Antibiotic overkill may leave no cure
Originally published on: Gulf News
Dubai: Don’t pop that antibiotic the next time you have a health concern, a doctor warned.
Self-medicating using antibiotics and overusing them are one of the world’s most pressing health problems, said Dr Asha Thomas, Medical Director for Doctor on Call, a 24/7 medical services facility that provides health-care services at homes and hotels.
“Some people still believe that using an antibiotic is a quick solution for all illnesses, including a cold and flu. However, overusing them eventually leads the antibiotic to become ineffective against certain bacteria and viruses. In addition, it can result in side-effects such as diarrhoea, stomach pains, headaches and even thrush,” Dr Thomas said.
Antibiotic resistance could lead to up to 10 million deaths, globally, by 2050, based on estimates. Yet, antibiotics remain one of the most powerful classes of drugs to date and, in many cases, they are needed to save lives.
The global antibiotics market is estimated to have been nearly $41 billion (Dh150 billion) in 2015 and is expected to reach $44.7 billion in 2020, sites a recent report by Proceedings of the National Academy of Sciences (PNAS).
While most antibiotics are used to treat bacterial infection, they aren’t always used for viral infections. For example, an antibiotic is the drug of choice for streptococcus throat infection, but it is not the right choice in the treating a sore throat, which is caused by a virus.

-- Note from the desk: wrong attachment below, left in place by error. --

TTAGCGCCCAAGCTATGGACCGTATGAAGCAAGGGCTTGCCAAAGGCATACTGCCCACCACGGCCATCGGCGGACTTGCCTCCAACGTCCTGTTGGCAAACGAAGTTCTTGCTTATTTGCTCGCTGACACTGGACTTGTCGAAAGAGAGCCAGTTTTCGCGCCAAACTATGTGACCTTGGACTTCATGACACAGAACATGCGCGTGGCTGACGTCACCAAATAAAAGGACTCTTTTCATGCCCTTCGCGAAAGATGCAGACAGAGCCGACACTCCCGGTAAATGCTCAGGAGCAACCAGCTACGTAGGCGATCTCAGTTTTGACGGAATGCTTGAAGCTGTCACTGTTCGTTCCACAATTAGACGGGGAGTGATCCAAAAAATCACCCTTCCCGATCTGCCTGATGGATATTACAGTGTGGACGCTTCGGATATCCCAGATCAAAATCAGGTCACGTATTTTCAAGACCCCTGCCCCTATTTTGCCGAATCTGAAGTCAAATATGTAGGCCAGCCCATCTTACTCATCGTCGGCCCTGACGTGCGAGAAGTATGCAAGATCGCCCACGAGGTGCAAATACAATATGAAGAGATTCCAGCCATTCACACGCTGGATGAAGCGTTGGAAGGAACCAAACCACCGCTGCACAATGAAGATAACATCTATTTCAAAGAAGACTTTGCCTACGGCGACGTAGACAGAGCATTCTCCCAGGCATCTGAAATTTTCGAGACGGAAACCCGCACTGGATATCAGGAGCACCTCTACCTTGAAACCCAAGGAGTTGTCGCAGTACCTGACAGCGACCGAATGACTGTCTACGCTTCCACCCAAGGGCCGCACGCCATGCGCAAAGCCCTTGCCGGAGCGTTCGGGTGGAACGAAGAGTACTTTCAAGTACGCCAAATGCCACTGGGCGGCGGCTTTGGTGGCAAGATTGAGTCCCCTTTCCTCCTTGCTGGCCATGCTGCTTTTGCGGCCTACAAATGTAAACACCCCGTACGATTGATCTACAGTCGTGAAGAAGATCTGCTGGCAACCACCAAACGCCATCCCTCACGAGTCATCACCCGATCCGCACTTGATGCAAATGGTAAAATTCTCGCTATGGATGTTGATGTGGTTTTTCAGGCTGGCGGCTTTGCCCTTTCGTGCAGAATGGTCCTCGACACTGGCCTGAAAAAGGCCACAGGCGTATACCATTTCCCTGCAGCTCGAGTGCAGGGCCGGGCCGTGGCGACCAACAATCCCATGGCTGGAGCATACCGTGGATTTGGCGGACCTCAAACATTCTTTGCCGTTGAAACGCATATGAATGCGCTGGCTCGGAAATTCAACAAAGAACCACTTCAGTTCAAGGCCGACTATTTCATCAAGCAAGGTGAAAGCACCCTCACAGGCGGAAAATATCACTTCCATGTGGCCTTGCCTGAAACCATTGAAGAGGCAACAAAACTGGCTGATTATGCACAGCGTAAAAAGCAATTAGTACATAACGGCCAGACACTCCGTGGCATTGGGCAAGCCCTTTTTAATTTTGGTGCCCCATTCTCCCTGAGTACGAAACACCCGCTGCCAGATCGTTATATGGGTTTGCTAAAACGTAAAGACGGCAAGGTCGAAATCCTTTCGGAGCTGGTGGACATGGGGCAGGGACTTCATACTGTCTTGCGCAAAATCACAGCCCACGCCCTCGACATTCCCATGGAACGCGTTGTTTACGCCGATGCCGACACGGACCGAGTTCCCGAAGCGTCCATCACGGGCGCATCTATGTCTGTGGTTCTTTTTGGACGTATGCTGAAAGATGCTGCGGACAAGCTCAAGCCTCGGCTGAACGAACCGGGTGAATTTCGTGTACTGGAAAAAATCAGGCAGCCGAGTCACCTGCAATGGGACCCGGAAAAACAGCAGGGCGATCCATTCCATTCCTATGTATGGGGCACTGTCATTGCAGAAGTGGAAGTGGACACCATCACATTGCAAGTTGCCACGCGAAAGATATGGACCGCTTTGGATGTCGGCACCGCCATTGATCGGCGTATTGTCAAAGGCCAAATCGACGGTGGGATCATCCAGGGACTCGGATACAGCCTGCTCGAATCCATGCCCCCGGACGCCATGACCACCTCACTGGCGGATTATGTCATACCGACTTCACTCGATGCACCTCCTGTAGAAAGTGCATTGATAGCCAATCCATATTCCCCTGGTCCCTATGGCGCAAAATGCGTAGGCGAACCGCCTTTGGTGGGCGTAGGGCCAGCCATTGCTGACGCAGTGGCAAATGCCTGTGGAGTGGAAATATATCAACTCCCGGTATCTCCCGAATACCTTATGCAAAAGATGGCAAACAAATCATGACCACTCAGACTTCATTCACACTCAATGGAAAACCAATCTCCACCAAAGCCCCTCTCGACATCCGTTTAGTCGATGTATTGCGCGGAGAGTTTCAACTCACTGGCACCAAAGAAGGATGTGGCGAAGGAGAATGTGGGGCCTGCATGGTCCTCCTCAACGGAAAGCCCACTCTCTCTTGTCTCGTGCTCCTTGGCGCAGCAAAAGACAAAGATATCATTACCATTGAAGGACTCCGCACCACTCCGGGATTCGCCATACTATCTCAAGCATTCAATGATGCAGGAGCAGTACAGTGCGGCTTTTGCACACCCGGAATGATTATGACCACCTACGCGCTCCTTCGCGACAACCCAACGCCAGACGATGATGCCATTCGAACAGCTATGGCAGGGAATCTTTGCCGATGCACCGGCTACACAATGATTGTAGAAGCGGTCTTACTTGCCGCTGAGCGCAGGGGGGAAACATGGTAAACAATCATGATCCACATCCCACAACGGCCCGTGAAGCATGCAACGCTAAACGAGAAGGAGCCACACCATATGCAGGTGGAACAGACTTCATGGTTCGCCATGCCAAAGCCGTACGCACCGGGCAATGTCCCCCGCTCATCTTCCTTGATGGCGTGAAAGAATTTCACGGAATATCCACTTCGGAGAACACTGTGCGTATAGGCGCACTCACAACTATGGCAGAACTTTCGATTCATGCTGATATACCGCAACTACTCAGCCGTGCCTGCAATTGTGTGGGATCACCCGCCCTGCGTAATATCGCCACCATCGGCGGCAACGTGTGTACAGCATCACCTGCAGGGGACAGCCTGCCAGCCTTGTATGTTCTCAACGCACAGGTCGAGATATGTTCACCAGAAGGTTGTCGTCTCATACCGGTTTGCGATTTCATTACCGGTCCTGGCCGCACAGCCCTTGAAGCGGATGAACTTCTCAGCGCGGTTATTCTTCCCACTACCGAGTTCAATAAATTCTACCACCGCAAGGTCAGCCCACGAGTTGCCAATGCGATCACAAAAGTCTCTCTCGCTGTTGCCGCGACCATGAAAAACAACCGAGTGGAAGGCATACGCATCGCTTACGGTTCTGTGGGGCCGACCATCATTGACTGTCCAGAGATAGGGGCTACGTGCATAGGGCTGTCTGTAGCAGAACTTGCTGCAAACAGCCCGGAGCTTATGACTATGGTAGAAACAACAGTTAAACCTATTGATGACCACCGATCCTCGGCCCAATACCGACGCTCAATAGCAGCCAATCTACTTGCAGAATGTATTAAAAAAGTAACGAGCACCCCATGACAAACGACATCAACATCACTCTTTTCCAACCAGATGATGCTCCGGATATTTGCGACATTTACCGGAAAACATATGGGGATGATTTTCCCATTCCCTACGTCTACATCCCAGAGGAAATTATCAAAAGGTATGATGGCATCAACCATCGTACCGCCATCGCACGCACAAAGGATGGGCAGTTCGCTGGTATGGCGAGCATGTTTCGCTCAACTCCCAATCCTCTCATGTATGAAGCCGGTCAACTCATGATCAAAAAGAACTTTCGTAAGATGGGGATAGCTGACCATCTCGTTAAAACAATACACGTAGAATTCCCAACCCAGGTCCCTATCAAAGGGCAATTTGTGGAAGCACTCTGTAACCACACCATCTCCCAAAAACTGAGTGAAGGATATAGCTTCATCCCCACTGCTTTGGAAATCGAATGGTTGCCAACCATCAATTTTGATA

Taking antibiotics for viral infection doesn’t cure the infection, but can cause unnecessary and harmful side-effects and promote antibiotic resistance. While the consequences of antibiotic resistance are serious, it can also result in long recovery from infections, more frequent or longer hospitalisation and more expensive treatment choices.
It has been observed that up to one-third to one-half of antibiotic use in humans is either unnecessary or inappropriate.
To combat antibiotic resistance and avoid adverse reactions, patients should use antibiotics appropriately, only as needed, and most importantly, correctly.
Residents should practice good hygiene to avoid bacterial infections that require an antibiotic prescription. In addition, experts suggest getting immunised on time, as vaccines protect against bacterial infections such as diphtheria and whooping cough (pertussis).
Residents should also have good eating habits to reduce the risk of food-borne bacterial infections.
“Most patients who come to us demand an antibiotic prescription to treat their condition without even understanding the implications it might have. Also, it’s a common practice for patients to use antibiotics prescribed for another patient. This can lead to severe medical consequences. It is therefore important to take antibiotics as prescribed by your own doctor, in the right amount, at the right time,” Dr Thomas said.